I’ve to confess that I took a long time to overcome the hurdle that is sugar. I mean, I’ve seen the evils of sugar (see this super informative video “Sugar: the Bitter Truth“) but after an epic no-sugar disaster (I tried to make no-sugar muffins using only the sweetness of fruits which failed more than majorly), I steered clear of anything labelled as no-sugar. Furthermore, I haven’t had good experiences with sugar substitutes, as I find that most have a nasty or weird aftertaste to them. These two coupled together was a huge hurdle and I couldn’t get over the fact that anything without sugar would taste horrible and turn out blah.But since my granny came over for a visit over Christmas and I wanted to bake some cookies for her, I had to make them sugar-free so that she could enjoy them without suffering the consequences later. So I began experimenting. I used the most simple of recipes – a butter cookie recipe. I made it sugar-free by substituting equal amounts of sugar substitute, xylitol for the sugar and I also changed it into a chocolate flavoured butter cookie.

My Christmas Cookie Selection (which are experiments for CNY actually)

Now, my granny has not always been diabetic – in fact, she only tested positive only last year? I suspect old age has something to do with it. My uncle also has diabetes, of the more serious sort, and ever since then, I’ve been ever so conscious that all of us in the family are pretty susceptible too, and we should consciously note what kinds of sugars we are consuming. I’ve been reading up a lot on refined and natural sugars – in fact, as usual, I’ve come up with a huge long list of these sugars which I will share soon after I make it look more organized. So, I recently got myself some xylitol to experiment with. Why Xylitol? Well, after some reading up, I found that xylitol must suited to my needs. Most sugar alcohols when consumed in excess can cause some gastrointestinal side effects such as diarrhoea and bloating, and these are definitely symptoms I want to avoid. Xylitol on the other hand has a lower incidence of such side effects because it’s more easily tolerated than other types of sugar alcohols.

Xylitol is a naturally occurring sugar alcohol found in various sources such as corn husks, oats, mushrooms, etc. Mine however, is that which was extracted from birch. It has about 9 calories per teaspoon, about half of that of sugar. It also has a glycaemic index of 13. This is in comparison to refined white sugar which has a GI of about 65! The best thing of course, is that there is no nasty aftertaste like what you’ll get from some brands of stevia or other sugar substitutes. For those who might think – wow xylitol? Sounds totally exotic and foreign! I’m sorry to burst your bubble but xylitol is not something new. If you check your chewing gum or toothpaste, you might realize xylitol being used as one of the ingredients. It provides the necessary sweetness and it appears that it is also tooth friendly and helps reduce plaque and tooth decay as well! I haven’t been able to find xylitol in grain form in Singapore, so I got this shipped from UK along with other products (like xanthan gum).Of course, there are other types of sugars suitable for diabetics, such as “Sugar-free” and Equal, the more common brands in the market. However, these are more of synthetic sugars and I don’t really want to put in any more artificiality into my body, so xylitol it is.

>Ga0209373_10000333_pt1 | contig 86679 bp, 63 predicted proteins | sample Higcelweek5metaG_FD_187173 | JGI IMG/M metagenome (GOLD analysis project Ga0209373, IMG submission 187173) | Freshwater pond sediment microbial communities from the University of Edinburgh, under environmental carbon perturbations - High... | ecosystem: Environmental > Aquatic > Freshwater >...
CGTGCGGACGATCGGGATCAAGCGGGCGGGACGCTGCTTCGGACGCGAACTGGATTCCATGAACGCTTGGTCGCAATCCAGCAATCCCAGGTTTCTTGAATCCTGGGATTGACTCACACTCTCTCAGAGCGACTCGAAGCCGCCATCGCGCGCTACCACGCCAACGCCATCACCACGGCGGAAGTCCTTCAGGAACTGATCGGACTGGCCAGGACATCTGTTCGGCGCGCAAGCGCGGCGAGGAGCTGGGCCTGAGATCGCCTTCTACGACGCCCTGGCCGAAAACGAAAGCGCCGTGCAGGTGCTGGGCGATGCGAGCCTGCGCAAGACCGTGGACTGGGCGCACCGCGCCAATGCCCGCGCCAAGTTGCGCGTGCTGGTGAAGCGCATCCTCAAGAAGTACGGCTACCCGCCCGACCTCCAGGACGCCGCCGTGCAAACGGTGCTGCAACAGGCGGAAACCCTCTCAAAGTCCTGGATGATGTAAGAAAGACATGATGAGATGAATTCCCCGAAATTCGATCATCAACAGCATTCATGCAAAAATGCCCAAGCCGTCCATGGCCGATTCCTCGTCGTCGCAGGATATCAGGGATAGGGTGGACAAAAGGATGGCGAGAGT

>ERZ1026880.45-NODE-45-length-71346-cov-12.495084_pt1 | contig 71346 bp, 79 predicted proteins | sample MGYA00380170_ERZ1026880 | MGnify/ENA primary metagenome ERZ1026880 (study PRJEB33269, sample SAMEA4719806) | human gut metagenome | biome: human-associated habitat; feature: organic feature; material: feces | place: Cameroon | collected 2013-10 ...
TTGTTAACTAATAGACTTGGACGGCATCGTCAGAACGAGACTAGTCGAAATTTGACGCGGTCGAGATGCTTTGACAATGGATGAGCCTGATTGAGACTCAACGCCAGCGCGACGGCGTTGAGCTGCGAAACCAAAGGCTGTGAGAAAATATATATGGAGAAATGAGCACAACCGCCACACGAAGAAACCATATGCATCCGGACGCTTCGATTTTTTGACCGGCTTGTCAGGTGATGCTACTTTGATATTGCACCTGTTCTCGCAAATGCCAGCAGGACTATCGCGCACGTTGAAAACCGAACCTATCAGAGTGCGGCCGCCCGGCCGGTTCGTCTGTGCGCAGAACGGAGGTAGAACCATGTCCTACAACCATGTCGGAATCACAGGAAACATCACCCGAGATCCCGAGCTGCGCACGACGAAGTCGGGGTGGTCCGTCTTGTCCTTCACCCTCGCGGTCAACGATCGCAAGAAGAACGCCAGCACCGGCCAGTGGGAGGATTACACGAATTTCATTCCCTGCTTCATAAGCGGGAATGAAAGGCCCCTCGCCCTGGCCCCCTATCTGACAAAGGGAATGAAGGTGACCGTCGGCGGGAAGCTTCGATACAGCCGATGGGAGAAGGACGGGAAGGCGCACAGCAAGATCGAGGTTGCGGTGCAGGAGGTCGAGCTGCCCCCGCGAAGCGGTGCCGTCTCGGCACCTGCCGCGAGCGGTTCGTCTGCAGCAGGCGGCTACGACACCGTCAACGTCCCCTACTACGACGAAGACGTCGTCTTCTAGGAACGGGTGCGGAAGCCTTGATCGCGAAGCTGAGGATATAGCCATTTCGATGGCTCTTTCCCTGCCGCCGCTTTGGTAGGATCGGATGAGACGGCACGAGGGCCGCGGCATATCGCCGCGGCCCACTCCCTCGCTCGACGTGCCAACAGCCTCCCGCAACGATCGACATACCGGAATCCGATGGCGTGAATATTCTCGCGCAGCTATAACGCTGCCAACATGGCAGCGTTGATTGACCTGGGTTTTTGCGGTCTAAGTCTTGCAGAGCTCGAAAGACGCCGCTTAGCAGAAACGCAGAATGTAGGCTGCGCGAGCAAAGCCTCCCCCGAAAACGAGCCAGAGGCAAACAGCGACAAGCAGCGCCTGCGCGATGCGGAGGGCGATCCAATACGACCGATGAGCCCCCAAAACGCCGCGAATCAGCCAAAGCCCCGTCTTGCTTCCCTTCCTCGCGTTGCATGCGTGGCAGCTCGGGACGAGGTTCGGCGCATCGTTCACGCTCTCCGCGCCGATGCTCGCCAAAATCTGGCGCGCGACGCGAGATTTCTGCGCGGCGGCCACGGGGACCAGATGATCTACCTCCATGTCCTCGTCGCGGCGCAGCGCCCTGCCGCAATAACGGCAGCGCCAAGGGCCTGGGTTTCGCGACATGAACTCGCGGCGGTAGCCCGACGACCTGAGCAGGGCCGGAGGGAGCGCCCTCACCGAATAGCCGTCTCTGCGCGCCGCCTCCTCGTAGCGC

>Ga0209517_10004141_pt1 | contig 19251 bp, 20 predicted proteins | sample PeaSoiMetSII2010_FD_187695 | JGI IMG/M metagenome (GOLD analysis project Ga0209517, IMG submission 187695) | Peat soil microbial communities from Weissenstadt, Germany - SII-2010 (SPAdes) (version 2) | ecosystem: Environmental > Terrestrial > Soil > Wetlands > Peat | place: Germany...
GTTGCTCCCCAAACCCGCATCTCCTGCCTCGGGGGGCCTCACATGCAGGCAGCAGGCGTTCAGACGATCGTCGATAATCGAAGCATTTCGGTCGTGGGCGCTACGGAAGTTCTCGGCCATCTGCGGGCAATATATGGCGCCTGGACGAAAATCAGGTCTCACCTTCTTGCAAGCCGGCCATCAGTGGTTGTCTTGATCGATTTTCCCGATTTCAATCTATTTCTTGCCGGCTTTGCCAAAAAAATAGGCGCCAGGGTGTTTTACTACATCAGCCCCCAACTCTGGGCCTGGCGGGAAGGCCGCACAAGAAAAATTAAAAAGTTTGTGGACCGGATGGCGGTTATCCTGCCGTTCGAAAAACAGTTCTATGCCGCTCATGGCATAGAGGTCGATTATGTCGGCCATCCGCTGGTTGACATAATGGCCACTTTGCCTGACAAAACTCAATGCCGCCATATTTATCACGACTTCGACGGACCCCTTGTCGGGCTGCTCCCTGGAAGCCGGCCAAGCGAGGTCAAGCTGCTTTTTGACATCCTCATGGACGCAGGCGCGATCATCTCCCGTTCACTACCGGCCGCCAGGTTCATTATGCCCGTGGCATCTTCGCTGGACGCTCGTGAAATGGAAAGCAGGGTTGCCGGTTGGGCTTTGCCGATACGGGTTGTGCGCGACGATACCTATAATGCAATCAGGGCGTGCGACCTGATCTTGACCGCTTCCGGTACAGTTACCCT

So onto the cookies. I used a cookie press to make them, and boy did I have tons of fun with it! I forgot my mom had such a contraption, and was only reminded when she saw me piping the cookies with a piping bag and commented that she had a cookie press in the drawers somewhere. I used the Christmas tree plate to create Christmas tree cookies for Christmas, which has of course since passed, but as you can see above, you can also create a whole melange of cookie shapes with the cookie press. It was my first time using the press, so if you scrutinize the plate above, you’ll see varying shapes and sizes :/ There are so many plates to play around with, and you can get different shapes with the same plate if you just vary the amount of pressure used, so do play around with your cookie press if you have one, because these can be the perfect simple cookies to make for Chinese New Year. In fact, I believe I took less than 30 minutes to make the cookie dough, and press them out before baking. You can churn out jars of CNY cookies in less than a few hours :]

Sugar-free (Xylitol) Chocolate Spritz Cookies
Makes about 50 odd cookies, depending on how large or small
Adapted from Pierre Herme’s sable viennois95g     unsalted butter
¼ tsp  fleur de sel
¼ tsp  vanilla paste
40g     xylitol (or any sugar substitute, or icing sugar for the non-sugar-free aka original version)
15g     egg white
115g   all-purpose flour

10g cocoa powder

Method:
  1. Cream butter and salt until light and fluffy. Next, add in vanilla and sugar, making sure to beat well.
  2. Add in the egg white and beat until well incorporated.